TheaterWorks Dancing Lessons Is an Unconventional Romance

By Karen Isaacs

Dancing Lessons, the new play at TheaterWorks through March 1 is a gentle romantic comedy that mixes the predictable with the unconventional. It had its world premier at Barrington Stage Company last summer and much of the production is the same, though with one important difference.

Playwright Mark St. Germain is probably best known for his Freud's Last Session as well as others including Dr. Ruth, The God Committee, Ears on a Beatle. Several of these shows have also been done at TheaterWorks.

While the basic arc of the plot and characters remain the same, TheaterWorks artistic director Rob Ruggiero said that "strategic changes" had been made. Without comparing the two scripts side by side, I cannot point to any major differences. My assumption is that the playwright has tightened, rewritten some scenes and perhaps added or removed some specifics. It seems that some of the more "lecture" elements about autism have been reduced. The play certainly is informative about this condition but it seems more integrated than it was before.

In this play, St. Germain establishes the two characters immediately. Senga Quinn is a 30-something Broadway dancer who has sustained a serious, probably career-ending injury. She stays in her NYC apartment moping, talking to her aunt via telephone and avoiding the world.

Within minutes of the play's beginning, Ever Montgomery knocks on her door. He is awkward both physically and socially since he has Asperger's syndrome which is on the autism scale. He offers her over $2000 for one hour of dance instruction. He is accepting an award at a gala and he feels he must dance at least one time.

You don't need to be a detective to quickly get a sense of where this is headed. You wouldn't be totally wrong although St. Germain does throw a few curves at the audience.

Each reveals a great deal about themselves and Ever teaches Senga -- the odd names are part of a joke -- about autism, though he feels his condition should still be called Asperger's. Senga begins to accept the reality of her condition -- that she will probably never dance again -- and her depression lifts just a bit.

The ending is non-conclusive, but you hope that these two have a future together -- they are obviously good for each other.

What puts this production way above the average light romantic comedy is not only the subject matter, but the very real connections you develop with the characters.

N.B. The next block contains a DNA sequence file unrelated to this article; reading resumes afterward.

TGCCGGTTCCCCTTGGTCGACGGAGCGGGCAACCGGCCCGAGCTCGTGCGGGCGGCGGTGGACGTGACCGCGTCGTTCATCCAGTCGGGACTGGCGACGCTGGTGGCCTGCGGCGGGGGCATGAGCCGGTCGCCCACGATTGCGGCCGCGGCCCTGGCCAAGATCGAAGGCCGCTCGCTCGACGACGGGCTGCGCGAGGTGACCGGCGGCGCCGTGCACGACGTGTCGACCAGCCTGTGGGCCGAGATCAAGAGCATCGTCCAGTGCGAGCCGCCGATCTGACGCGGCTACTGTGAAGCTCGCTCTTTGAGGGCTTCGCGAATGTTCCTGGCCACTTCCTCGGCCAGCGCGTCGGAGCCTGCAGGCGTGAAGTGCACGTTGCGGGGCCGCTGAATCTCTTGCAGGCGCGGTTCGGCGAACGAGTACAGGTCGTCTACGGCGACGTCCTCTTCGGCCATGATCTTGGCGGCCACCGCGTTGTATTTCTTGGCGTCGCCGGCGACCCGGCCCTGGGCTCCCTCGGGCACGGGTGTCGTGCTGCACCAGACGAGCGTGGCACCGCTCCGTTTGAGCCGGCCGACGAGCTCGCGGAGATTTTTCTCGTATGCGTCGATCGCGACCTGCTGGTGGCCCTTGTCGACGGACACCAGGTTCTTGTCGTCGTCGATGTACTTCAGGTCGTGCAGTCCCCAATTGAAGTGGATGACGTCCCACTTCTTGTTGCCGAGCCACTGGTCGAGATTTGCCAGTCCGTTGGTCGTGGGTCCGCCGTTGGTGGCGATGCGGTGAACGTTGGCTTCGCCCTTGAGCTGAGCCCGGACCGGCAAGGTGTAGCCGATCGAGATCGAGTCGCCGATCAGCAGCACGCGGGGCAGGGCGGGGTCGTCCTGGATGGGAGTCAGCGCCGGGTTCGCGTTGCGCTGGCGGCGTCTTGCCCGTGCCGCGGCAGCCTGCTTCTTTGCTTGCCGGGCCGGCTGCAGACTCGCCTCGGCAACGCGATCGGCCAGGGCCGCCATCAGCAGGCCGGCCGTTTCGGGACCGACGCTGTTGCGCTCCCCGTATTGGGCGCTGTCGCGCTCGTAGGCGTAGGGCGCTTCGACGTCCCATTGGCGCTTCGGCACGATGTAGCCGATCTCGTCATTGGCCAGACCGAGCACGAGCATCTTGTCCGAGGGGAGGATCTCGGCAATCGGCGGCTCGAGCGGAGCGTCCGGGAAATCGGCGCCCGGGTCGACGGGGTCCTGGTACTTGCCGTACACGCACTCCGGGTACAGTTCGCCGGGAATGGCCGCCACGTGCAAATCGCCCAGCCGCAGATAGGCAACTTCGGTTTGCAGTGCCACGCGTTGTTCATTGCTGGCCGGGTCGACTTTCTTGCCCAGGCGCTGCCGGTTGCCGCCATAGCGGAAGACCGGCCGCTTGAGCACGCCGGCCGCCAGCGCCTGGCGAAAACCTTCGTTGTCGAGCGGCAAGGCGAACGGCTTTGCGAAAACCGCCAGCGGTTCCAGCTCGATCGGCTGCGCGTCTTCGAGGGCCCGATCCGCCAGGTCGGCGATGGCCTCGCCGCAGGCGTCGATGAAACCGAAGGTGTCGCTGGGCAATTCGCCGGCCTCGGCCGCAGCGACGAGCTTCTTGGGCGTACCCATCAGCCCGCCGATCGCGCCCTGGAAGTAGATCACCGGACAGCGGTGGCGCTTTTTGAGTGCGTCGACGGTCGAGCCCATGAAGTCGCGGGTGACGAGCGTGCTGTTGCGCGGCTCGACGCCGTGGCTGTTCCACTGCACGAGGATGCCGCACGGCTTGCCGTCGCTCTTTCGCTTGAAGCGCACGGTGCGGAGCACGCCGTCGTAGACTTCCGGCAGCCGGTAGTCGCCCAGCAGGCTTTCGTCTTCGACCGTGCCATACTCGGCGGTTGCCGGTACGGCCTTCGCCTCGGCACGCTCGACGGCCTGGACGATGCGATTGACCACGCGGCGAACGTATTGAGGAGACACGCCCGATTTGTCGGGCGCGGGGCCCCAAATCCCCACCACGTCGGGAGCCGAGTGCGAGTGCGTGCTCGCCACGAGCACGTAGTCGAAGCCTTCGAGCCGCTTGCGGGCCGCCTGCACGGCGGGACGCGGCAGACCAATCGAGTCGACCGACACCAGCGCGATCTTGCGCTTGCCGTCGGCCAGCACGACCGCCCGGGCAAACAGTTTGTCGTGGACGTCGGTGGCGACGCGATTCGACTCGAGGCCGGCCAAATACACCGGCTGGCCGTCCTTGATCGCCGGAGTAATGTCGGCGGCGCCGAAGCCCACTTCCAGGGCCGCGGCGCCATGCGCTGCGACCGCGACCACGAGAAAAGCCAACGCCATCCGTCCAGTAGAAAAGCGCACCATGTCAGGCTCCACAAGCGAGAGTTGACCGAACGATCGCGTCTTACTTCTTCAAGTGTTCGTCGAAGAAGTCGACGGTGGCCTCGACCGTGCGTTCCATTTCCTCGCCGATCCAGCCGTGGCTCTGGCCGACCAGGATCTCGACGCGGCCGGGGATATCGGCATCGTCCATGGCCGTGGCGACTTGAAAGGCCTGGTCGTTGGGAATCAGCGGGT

Scenic designer Brian Prather has perfectly captured Senga's small, old NYC apartment. While similar to the original set, it has its unique elements. This is no glamorous building with a gigantic amount of space. It is small and cluttered. In addition, credit must be given to costume designer Sara Jean Tosetti -- who also did the original costumes and projection designer Andrew Bauer. The later does a great job at establishing the scenes that occur outside the apartment. The small TheaterWorks stage made the scenes in which Ever lectures his students and Senga researches her injury on the computer feel more cramped and awkward. The projections seem to have been limited due to the stage size.

Paige Davis has grown in the role of Senga, fully embodying the character. You see her slowly become more involved with the world -- since her injury she has been hiding -- and becoming more aware and realistic. She is ready to take the next step in her life. You also see her beginning to care about Ever from the kindness she shows him.

Andrew Benator is new to the role of Ever. If you have known someone with Asperger's or similar, you will immediately recognize his mannerisms, the way of speaking and the body language. Benator never lets any element of his characterization slip for a moment during this 90+ minute play. Yet, I will admit to having preferred the performance of John Cariani who originated the role; Benator seemed a little old (perhaps because of his baldness) and lacking a little charm.

That these two scarred and scared characters seem so ready for the future -- and we so care about them -- is a credit not only to St. Germain but also to director Julianne Boyd. She never lets the play descend to cheap laughs nor sentimentality.

Dancing Lessons is a perfect play for the Valentine season -- unsentimental and realistic but infused with romance. It runs through March 1 at TheaterWorks, 233 Pearl Street, Harford. For tickets call 860-527-7838 or

This review appears in Shore Publications and on Feb. 11. Parts of this review are drawn from my review of the world premier production last August at Barrington Stage Company that appeared

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